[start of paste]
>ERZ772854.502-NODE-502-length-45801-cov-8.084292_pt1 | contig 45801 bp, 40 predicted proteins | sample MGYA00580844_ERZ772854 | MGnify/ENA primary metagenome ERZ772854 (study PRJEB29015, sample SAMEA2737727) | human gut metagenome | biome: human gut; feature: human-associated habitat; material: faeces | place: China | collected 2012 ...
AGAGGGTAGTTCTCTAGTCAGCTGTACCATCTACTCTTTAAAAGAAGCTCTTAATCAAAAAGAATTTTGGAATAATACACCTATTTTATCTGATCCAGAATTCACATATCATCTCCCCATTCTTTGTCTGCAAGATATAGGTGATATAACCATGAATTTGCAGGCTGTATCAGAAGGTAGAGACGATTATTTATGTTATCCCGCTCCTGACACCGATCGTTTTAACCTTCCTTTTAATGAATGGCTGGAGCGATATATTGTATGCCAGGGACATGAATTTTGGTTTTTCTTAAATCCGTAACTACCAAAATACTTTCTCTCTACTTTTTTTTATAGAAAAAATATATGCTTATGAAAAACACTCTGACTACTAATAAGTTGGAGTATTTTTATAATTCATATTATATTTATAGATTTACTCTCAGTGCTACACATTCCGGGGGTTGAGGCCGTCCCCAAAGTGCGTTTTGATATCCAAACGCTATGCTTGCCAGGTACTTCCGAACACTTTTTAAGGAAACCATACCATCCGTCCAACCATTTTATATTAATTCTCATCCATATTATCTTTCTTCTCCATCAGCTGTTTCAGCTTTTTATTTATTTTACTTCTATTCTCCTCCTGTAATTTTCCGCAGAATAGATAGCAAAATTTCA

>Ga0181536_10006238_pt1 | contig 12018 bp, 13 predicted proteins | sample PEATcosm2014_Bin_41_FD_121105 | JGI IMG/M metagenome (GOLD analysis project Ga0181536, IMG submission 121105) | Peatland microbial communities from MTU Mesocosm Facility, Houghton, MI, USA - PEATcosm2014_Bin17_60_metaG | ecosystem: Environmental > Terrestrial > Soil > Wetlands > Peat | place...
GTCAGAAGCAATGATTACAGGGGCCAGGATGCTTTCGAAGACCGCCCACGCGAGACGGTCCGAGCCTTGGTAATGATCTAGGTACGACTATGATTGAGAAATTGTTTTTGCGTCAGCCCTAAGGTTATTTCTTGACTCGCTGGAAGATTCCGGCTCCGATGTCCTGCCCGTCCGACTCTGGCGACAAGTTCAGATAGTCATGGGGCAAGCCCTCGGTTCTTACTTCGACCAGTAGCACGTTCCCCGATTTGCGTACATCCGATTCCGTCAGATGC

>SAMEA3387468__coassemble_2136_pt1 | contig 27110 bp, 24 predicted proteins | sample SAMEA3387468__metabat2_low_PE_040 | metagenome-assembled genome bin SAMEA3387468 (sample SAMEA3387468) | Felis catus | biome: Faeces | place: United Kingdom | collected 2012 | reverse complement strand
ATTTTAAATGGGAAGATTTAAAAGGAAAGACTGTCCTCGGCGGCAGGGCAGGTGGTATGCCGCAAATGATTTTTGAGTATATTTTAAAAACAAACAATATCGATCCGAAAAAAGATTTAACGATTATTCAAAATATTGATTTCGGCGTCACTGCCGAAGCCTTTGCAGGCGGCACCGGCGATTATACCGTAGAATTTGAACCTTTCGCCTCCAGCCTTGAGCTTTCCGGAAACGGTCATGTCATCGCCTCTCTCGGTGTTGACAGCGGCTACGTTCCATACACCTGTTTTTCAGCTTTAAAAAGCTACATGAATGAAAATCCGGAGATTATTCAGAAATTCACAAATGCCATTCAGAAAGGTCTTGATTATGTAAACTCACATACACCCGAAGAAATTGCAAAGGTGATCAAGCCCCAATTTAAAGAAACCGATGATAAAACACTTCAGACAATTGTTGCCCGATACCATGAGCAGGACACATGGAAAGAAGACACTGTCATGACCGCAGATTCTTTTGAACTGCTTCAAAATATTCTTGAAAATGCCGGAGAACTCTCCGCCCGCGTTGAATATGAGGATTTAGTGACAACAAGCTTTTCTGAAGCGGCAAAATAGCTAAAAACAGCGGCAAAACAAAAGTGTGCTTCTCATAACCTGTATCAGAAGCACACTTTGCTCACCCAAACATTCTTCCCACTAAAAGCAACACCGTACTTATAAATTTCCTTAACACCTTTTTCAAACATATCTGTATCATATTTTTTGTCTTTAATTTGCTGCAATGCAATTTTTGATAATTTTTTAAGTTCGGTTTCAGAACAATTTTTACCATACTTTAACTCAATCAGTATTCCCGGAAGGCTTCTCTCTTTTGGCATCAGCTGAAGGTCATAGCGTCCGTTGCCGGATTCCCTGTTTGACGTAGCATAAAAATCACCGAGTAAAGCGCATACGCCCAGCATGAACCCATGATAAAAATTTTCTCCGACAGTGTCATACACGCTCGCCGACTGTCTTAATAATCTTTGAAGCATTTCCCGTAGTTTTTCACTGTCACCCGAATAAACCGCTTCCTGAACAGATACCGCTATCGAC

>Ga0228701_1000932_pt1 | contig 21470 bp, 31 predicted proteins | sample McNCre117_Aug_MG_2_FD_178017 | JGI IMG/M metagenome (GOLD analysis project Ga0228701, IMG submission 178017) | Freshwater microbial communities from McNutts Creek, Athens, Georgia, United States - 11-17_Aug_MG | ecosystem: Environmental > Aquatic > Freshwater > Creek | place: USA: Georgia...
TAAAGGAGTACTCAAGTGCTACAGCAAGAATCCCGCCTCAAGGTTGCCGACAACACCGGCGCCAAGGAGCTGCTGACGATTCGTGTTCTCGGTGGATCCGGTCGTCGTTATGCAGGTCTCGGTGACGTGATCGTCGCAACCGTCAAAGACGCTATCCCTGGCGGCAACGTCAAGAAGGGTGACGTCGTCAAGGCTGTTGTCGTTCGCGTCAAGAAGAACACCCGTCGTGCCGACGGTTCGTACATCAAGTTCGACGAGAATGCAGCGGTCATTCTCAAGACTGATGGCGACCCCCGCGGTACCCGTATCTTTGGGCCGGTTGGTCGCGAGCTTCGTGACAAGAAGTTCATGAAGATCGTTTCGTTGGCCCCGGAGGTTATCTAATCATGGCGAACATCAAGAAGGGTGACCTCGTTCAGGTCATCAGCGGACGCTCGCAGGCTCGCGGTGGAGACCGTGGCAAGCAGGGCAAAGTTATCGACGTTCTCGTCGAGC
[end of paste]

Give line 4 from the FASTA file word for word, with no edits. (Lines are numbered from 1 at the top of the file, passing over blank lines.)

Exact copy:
GTCAGAAGCAATGATTACAGGGGCCAGGATGCTTTCGAAGACCGCCCACGCGAGACGGTCCGAGCCTTGGTAATGATCTAGGTACGACTATGATTGAGAAATTGTTTTTGCGTCAGCCCTAAGGTTATTTCTTGACTCGCTGGAAGATTCCGGCTCCGATGTCCTGCCCGTCCGACTCTGGCGACAAGTTCAGATAGTCATGGGGCAAGCCCTCGGTTCTTACTTCGACCAGTAGCACGTTCCCCGATTTGCGTACATCCGATTCCGTCAGATGC